"This paper is based on a workshop I ran at the Humanities Educators Conference (Singapore, 2012) with the same title. In the workshop, my intention was for the participants to consider ideas of critical thinking and active learning and how this might apply to their own practice. I used examples from geography lessons I had observed in England to illustrate the discussion. Converting a workshop into a paper is not an easy task. One of the benefits of a workshop is the interaction between the participants and the participant led discussion, which is necessarily absent from a paper which reflects a lone voice. Therefore, I have chosen to present some of the content of the session in this paper, and to encourage the reader to consider this content in the light of their own experience. As a geography educator from England, I do not pretend that I have the answers: critical thinking and active learning are challenging for all geography educators, and can differ depending on context. My intention is for individual geography teachers to come to their own understanding of what these terms mean and how they may develop them in their own classrooms."

Geography Fieldwork is Not Mission Impossible

"Geography teachers face numerous difficulties in conducting fieldwork for their students. While the national curriculum is shifting towards a field inquiry approach, some pre-existing problems remain, such as the issues of large class sizes, the lack of suitable sites due to our highly urbanised landscape, and teachers who do not have an understanding of the role fieldwork plays in constructing meaning in Geography. Having an understanding of how geographical knowledge has evolved will allow teachers to adopt meaningful strategies in the field in order to maximise the construction of geographical concepts and learning of geographical skills. In this paper, I propose a simple matrix that identifies purpose and strategies as two key goals that can help teachers work towards the implementation of a meaningful fieldwork programme for students. "

Research into Practice: Tuning in to the “Chorus of History” Through the Use of Oral History in the Classroom

"Using oral histories in history and social studies classrooms can highlight the fact that historical sources are authored and contain particular assumptions, biases, and perspectives about the world. They require critical evaluation to understand why people might have said what they said, why they might view particular events or issues in certain ways, the kinds of insights, emotions, and attitudes they have about what happened in the past, and the reasons they give for acting in the ways they did. Because oral histories have become more widely available and utilized due to electronic and digital means of preservation and access, they can be easily used with students of all ages. To learn more about the use of oral history in the classroom and consider how students can work with oral sources, I reviewed the work and ideas of Associate Professor Kevin Blackburn, a proponent of using oral histories in classrooms."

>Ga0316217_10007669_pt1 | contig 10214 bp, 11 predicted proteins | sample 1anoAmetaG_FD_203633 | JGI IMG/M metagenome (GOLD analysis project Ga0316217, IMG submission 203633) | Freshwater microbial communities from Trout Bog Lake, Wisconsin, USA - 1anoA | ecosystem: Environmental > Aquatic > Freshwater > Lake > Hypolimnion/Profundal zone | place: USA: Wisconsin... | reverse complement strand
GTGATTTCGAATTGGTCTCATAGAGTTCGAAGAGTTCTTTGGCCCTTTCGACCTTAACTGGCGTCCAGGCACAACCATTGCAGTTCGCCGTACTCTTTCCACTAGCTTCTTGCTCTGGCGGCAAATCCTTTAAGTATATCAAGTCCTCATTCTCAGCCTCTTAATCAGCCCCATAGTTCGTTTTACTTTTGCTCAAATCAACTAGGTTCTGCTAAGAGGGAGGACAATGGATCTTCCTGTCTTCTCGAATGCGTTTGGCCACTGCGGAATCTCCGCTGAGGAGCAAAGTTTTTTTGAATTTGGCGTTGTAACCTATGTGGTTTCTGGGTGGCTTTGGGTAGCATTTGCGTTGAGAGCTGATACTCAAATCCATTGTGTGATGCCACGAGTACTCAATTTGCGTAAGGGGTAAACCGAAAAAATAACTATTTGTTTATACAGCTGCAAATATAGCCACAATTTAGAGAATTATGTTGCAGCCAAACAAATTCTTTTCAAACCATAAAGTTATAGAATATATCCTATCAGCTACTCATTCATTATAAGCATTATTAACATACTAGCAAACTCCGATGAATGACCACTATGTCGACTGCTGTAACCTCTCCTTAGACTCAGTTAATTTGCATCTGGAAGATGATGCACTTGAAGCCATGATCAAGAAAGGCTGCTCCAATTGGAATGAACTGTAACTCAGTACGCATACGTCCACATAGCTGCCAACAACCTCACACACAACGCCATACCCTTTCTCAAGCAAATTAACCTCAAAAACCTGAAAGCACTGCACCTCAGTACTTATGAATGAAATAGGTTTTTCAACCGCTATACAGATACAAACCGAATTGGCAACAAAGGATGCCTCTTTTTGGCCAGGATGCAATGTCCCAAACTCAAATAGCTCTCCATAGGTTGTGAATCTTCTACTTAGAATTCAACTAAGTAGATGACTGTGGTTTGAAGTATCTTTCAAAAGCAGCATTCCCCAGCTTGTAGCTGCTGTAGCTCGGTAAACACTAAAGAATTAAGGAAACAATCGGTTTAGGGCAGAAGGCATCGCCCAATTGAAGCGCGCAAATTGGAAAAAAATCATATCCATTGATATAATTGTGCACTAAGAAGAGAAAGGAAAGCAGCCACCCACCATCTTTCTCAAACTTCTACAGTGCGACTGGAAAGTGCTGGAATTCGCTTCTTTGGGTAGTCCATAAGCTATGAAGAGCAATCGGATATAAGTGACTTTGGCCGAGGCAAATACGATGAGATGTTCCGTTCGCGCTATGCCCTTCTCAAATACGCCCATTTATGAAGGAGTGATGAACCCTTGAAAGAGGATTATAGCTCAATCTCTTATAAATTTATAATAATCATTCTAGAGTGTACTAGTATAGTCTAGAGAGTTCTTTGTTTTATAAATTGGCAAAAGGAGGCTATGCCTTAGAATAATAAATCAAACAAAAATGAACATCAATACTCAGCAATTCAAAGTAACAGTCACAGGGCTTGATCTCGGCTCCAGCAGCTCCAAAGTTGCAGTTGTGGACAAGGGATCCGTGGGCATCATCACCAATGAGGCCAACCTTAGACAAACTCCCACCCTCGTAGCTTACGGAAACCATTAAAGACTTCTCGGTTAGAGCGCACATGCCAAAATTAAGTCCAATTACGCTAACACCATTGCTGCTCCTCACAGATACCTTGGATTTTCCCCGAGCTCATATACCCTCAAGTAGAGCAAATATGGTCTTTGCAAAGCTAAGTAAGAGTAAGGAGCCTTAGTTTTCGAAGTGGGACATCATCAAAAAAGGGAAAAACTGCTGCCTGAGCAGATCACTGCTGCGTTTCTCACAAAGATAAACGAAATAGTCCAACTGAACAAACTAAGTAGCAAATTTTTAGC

Research into Practice: Understanding the Vietnam War from the Communists' Perspective

"Most of us are familiar with the narrative of the Vietnam War as it is commonly told in history textbooks: (1) the United States got involved because they were afraid of the possibility of a domino effect of Southeast Asian countries falling to communism; (2) there was a huge public outcry back in the United States as American casualties increased dramatically and the horrors of war were shown in every home; (3) the US eventually withdrew its troops; and (4) North and South Vietnam were reunited. But in this unjustifiably sketchy summary of the typical portrayal of the Vietnam War, it is evident that most students of history only look at materials that, ironically, the losers of this war provide. American versions of these historical events often point to the failings of the South Vietnamese regime (the regime of Ngo Dinh Diem), the failed US containment policy or domestic opposition as the reasons behind the fall of Vietnam. "

Subscribe to Journal Articles

An Inspiring Quote

"[Open-mindedness] includes an active desire to listen to more sides than one; to give heed to facts from whatever source they come; to give full attention to alternative possibilities; to recognize the possibility of error even in the beliefs that are dearest to us."

~ John Dewey, How We Think

Newsletter Subscription

Subscribe to our newsletter and stay up-to-date with new journal issues!